Spring break of my freshman year in 2005, I did a 2-week internship at a little nonprofit in Chicago called the Neighborhood Capital Budget Group, where a recent alum was one of four staff members. NCBG's mission was to get local neighborhood groups a voice in city infrastructure projects, and at the time they were focused on the renovation of the L's Red Line. The city seemed determined to go ahead with the renovation without civic engagement in the process, but NCBG couldn't prove the exclusion was intentional because when they went to request the relevant records, they were recognized and refused service. My most notable contribution to their work was to go incognito to the records department and obtain records that turned out to prove the city had deliberately excluded the public from these meetings. They were able to publicly embarrass the city officials into giving the public a few seats at the table.
Here are some of the other things I learned during the brief internship:
- The right person in the right place at the right time can make a big difference.
- I don't like Chicago, especially in the winter or early spring!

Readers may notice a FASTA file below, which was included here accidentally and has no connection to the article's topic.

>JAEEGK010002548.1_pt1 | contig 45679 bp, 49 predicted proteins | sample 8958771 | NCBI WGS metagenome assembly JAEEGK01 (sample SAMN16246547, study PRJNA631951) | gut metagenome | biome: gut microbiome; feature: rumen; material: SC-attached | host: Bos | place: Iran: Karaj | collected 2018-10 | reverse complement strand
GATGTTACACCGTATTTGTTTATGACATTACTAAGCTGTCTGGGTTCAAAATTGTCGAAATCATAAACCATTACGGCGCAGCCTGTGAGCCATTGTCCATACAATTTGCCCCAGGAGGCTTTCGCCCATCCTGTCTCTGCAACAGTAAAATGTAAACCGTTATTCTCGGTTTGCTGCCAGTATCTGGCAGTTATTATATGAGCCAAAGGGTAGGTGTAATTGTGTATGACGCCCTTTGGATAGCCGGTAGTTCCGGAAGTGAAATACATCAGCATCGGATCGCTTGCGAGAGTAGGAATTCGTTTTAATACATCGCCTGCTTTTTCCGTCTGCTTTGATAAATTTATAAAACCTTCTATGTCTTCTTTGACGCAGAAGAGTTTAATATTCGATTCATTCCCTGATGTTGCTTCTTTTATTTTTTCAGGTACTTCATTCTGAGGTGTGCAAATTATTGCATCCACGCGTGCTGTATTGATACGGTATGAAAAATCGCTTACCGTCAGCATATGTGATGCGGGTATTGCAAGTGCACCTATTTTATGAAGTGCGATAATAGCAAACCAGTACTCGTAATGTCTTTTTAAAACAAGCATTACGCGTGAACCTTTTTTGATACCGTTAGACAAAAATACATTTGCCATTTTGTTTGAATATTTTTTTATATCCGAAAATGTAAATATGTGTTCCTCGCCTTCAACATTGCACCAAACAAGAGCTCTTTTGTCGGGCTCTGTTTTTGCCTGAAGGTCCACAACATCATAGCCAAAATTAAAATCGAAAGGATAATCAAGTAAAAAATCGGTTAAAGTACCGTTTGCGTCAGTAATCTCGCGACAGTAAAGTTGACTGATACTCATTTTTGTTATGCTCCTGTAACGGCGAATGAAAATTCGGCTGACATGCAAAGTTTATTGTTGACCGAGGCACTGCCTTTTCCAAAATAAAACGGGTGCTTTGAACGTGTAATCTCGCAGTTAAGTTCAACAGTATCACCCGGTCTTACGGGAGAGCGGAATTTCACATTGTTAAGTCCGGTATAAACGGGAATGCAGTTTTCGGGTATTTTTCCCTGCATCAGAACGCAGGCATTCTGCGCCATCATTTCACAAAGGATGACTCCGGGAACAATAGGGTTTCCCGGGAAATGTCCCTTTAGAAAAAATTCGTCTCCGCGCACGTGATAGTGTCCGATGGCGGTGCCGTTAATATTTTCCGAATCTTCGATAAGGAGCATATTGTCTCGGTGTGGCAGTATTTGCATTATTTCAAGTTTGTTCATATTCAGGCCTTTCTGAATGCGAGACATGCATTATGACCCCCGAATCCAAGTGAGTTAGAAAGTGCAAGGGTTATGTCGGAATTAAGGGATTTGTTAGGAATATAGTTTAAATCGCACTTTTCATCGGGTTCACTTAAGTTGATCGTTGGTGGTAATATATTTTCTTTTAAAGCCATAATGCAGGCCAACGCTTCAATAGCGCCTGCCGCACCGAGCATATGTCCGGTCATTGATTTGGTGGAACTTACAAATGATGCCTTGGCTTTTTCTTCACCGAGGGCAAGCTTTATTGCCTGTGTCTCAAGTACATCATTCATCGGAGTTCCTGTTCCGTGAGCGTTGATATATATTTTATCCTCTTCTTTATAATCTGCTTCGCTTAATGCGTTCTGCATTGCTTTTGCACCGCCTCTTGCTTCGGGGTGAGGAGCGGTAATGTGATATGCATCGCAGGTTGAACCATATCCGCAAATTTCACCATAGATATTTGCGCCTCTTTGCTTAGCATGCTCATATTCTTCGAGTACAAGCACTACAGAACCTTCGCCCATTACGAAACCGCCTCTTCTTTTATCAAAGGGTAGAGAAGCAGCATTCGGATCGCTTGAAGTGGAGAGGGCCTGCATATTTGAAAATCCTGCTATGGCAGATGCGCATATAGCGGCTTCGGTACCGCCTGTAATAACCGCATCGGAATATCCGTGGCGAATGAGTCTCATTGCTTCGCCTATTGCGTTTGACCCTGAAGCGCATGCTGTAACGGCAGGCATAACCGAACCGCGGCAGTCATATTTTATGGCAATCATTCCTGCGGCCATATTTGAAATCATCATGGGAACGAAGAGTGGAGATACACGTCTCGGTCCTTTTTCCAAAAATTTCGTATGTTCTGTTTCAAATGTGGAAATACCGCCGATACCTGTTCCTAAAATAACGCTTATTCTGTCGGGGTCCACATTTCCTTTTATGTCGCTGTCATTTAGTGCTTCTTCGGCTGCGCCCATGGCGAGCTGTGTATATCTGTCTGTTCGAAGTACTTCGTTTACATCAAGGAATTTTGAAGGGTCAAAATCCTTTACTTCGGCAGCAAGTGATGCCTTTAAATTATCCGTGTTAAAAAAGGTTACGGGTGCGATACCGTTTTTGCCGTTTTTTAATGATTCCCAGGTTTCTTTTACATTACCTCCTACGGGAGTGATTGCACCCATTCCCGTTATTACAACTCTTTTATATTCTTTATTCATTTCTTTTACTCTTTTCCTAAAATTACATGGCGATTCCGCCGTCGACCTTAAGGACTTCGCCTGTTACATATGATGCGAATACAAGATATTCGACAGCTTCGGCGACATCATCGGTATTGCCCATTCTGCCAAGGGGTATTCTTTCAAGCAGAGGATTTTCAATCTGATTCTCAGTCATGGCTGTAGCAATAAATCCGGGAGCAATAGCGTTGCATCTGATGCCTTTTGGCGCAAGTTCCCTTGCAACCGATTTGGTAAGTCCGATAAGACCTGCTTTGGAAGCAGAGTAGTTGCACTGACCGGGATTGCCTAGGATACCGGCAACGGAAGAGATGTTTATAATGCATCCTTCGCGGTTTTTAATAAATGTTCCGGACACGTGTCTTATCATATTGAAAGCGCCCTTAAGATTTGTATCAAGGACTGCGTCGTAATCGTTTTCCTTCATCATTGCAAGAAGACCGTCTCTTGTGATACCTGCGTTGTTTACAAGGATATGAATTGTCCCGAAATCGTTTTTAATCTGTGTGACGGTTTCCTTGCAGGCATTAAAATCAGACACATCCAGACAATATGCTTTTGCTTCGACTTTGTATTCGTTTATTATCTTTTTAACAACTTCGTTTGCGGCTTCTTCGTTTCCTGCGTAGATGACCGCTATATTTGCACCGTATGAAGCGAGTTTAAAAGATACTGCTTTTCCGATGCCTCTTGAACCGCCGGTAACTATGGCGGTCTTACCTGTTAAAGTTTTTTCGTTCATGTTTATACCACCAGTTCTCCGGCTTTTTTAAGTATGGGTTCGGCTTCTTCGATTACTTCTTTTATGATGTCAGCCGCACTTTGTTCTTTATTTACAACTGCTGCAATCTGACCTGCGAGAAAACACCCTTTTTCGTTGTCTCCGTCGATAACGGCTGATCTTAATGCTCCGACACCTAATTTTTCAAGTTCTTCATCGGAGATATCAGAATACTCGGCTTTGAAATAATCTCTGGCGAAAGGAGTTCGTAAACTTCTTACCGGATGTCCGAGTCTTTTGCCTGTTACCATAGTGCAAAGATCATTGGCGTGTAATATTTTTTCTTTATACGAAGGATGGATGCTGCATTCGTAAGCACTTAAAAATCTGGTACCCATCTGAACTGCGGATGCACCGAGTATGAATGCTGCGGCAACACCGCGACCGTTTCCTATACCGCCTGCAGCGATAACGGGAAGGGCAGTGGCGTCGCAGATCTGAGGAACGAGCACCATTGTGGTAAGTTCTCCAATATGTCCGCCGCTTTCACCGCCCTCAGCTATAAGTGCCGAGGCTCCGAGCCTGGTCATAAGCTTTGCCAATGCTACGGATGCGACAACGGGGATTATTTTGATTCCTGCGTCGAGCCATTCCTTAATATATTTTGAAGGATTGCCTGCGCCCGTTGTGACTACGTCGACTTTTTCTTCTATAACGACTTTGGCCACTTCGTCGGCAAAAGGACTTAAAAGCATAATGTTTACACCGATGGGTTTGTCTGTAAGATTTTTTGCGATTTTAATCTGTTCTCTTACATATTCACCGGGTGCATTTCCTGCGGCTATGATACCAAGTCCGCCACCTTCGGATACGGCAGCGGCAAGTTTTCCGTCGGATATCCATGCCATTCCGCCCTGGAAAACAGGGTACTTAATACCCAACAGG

- I like subways. To get a feel for what NCBG was working on, every day after work I rode a different line of the L from end to end. It was a great way to get a feel for who rides the train and where they're going.
- Gentrification is a thorny issue. My host's apartment building was in the process of organizing into a co-op so they could buy the building from their landlord, and the main objection was that the buy-in price of a co-op might price low-income people out of being able to live there. How do you raise the quality of life for the people living in a place without making it unaffordable for others to live there?
- People bond over all kinds of TV. I had friends at Grinnell who would get together to watch sci-fi on PBS for hours every Saturday night, and I knew people did that with football and soccer, but my host's friends were the first I'd seen to turn NBC's Thursday night so-called "Must See TV" lineup into a party, complete with snacks and drinking games. I wasn't familiar with any of the shows, so it left me cold.
- Knowing a little about technology can get your foot in the door anywhere. At the time I had only just started working as a User Consultant at Grinnell, but I was able to help NCBG set up a document scanner and their first Internet connection, with email for the whole staff and a start on a Gopher site. (I had not yet learned to make Web sites.)